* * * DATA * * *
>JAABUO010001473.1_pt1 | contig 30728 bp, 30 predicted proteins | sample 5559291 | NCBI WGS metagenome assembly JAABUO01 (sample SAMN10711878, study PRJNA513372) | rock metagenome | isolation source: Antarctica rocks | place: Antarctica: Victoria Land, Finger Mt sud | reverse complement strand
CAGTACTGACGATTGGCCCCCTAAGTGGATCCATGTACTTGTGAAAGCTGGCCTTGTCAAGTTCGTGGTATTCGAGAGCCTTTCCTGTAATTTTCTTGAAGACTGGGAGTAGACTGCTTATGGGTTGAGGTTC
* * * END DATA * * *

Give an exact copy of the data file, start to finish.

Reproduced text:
>JAABUO010001473.1_pt1 | contig 30728 bp, 30 predicted proteins | sample 5559291 | NCBI WGS metagenome assembly JAABUO01 (sample SAMN10711878, study PRJNA513372) | rock metagenome | isolation source: Antarctica rocks | place: Antarctica: Victoria Land, Finger Mt sud | reverse complement strand
CAGTACTGACGATTGGCCCCCTAAGTGGATCCATGTACTTGTGAAAGCTGGCCTTGTCAAGTTCGTGGTATTCGAGAGCCTTTCCTGTAATTTTCTTGAAGACTGGGAGTAGACTGCTTATGGGTTGAGGTTC